Adam Machanic the founder of this little shindig answers the question “Why is Adam wasting my time with this garbage?”  He also walks us through some common problems that arise with purely technical reports.  In many of the places that I have worked no one has taken the time to solve these problems.  Well at least now I have somewhere to point them to.

Jorge Segarra shows us how to gets some nice reports out of a SQL Server 2008 feature called Policy Based Management.

Jason Brimhall who technically did two posts on this topic – shows us how he answered the question “why my primary file group was still so large after moving all of the User objects out of that filegroup and into new filegroups?”  I actually posed a very similar question to Paul Randal during the BOF lunch at the 2009 PASS Summit.  Maybe I should finally get around to blogging everything I wrote down from his answer.

Andre Kamman steps us through how to create an index like you find in the back of a book.  Then he take it further and teaches us how to make it look good.

Gabriel Villa Shows us how to set parameters in SSRS.

Adam Haines shows us how to create and email HTML reports.

Stacia Misner shares with us some observation about new properties and globals that you can find in the upcoming release of Reporting Services including PageName, ResetPageNumber, Globals!PageName & Globals!PageNumber, Globals!OverallPageNumber and Globals!OverallTotalPages.

Steve Jones walks us through his solution to one of the most common problems I run into when automating reports.  Two people running the same report at different times and getting different answers.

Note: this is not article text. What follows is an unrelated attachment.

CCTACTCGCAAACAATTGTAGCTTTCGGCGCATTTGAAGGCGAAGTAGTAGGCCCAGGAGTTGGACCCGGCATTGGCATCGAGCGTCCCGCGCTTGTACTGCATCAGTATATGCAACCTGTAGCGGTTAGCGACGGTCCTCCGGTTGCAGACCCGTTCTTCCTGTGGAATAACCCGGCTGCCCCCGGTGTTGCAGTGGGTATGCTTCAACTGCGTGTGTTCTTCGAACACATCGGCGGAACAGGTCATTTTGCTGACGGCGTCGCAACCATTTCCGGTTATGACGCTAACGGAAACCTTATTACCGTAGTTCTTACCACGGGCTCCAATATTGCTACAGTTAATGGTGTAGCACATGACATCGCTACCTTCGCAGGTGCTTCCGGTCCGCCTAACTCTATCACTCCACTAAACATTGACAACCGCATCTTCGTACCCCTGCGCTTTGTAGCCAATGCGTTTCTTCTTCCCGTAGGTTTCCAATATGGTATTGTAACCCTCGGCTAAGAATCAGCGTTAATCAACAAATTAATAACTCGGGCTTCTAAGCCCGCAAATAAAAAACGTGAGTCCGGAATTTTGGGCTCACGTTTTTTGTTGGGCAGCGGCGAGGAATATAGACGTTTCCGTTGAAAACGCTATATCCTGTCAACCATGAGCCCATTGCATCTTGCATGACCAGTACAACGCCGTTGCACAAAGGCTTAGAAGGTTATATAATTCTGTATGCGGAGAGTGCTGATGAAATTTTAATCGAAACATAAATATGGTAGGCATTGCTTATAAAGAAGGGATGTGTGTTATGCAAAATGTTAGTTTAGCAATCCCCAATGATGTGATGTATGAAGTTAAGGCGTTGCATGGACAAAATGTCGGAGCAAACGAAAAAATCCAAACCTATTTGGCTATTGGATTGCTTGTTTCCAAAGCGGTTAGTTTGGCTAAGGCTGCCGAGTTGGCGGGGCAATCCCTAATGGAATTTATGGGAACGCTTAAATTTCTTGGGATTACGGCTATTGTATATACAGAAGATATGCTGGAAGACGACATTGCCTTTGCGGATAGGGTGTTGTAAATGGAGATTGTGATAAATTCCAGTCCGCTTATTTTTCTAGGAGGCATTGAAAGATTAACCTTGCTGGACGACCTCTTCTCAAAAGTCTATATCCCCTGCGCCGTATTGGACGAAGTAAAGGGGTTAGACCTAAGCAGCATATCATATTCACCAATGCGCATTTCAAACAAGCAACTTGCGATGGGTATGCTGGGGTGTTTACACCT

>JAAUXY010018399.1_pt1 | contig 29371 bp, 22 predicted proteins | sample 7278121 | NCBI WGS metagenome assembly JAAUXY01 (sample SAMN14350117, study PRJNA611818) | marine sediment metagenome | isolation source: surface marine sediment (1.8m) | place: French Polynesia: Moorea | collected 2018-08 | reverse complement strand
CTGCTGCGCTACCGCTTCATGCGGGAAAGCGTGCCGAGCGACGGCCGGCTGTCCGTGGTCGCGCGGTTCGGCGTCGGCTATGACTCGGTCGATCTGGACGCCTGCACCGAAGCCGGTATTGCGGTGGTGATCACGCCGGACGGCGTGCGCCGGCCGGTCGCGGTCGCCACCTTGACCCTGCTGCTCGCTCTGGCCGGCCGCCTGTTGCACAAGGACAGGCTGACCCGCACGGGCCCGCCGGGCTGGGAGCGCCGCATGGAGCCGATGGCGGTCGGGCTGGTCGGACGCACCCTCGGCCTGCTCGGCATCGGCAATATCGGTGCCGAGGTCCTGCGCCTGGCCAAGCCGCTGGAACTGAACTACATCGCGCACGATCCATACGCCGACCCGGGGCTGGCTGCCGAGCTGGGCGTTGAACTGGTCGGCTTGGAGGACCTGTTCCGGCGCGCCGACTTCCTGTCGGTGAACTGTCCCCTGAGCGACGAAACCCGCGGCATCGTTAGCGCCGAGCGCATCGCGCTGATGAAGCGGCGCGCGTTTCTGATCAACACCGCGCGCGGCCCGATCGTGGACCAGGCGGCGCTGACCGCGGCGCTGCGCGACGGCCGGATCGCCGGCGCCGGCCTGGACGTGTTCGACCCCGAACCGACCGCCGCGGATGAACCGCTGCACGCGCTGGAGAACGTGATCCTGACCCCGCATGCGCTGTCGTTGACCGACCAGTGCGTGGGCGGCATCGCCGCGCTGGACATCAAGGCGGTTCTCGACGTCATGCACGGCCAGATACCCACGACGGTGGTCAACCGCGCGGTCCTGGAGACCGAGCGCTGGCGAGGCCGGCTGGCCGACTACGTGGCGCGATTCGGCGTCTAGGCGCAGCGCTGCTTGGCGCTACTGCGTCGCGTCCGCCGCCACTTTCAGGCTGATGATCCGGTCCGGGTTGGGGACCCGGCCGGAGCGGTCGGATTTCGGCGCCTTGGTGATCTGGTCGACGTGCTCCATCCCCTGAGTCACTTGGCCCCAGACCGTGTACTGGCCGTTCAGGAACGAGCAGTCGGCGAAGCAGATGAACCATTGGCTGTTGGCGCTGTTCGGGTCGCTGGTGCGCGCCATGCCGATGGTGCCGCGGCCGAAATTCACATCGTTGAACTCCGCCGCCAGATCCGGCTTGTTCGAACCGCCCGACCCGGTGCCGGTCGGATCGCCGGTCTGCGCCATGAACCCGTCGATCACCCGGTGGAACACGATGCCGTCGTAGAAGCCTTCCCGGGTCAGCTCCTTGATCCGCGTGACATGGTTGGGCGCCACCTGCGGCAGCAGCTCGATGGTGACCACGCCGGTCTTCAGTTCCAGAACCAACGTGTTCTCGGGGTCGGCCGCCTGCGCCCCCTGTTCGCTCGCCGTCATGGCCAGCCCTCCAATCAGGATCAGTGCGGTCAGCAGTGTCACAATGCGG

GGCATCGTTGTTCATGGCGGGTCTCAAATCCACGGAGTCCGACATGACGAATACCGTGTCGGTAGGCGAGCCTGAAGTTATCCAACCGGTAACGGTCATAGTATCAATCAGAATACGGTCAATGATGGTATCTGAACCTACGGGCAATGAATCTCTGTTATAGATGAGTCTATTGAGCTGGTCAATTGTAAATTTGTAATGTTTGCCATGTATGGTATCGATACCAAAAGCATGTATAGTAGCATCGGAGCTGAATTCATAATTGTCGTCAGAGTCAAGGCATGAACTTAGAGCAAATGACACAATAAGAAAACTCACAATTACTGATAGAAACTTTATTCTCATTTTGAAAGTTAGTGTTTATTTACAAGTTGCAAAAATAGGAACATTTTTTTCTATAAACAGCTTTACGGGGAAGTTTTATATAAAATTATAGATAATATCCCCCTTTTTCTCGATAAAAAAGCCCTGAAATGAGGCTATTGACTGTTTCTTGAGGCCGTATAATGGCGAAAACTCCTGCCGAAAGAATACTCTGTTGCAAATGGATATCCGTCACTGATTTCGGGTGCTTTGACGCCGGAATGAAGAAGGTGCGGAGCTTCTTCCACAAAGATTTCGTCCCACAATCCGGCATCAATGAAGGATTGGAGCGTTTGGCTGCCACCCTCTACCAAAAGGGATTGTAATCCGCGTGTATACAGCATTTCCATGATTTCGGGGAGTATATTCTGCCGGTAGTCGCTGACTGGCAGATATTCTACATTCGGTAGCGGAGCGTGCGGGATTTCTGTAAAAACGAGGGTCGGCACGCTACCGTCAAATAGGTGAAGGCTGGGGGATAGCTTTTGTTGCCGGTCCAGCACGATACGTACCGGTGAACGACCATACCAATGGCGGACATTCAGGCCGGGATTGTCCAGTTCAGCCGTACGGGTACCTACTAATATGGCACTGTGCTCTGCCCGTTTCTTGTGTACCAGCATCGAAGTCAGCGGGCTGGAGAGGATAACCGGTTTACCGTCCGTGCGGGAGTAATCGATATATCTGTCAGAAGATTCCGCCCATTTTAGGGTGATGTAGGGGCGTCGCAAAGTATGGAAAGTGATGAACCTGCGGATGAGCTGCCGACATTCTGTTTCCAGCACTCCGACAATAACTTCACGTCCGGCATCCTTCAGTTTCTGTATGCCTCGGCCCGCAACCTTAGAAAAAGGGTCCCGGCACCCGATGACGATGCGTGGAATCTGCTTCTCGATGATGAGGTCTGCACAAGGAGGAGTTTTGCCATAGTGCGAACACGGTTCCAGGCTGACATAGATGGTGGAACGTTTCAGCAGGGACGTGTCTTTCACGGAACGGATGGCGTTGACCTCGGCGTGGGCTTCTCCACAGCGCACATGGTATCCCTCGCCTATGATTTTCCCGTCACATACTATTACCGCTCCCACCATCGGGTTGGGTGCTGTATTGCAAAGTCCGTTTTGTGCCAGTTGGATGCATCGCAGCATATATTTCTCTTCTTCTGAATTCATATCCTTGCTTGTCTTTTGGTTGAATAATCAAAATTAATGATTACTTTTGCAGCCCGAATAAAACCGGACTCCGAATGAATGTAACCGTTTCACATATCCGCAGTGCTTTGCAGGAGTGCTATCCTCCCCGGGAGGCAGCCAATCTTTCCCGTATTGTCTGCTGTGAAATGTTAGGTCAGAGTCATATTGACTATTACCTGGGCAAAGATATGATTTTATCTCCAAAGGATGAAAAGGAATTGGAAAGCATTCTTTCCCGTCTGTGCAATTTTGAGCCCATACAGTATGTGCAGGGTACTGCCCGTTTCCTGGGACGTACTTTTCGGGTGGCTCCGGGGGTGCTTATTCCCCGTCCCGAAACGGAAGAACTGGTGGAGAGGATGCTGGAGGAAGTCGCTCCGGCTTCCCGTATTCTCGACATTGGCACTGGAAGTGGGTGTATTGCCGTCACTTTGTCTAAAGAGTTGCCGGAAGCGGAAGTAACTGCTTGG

Aaron Nelson and finally I give some insight into a better way to allow desktop gadgets (and other reports) to report off of your production sales data.  I then walk you through how to create a desktop gadget using a third party tool.

image

Since this topic was Reporting I thought I’d point out that a free e-book has been release for SQL Server 2008 R2 and Chapter 9 is on Reporting Services.  You’ll probably recognize that one of the names on that book is one of the bloggers that joined us in this round of T-SQL Tuesday.  You can read more about the book here.

That’ wraps up the wrap-up.  If there’s something that I missed or a better summary that I could use please let me know.

Oh, and some advice to future hosts.  Consider taking a half-day off.

Please Share This:

Share on facebook
Share on twitter
Share on linkedin

You may also like:

5 Responses

Leave a Reply

This site uses Akismet to reduce spam. Learn how your comment data is processed.

Follow:

Subcribe to Blog Via Email

Enter your email address to subscribe to this blog and receive notifications of new posts by email.

What I'm Saying on Twitter

Subscribe via feedburner

%d bloggers like this: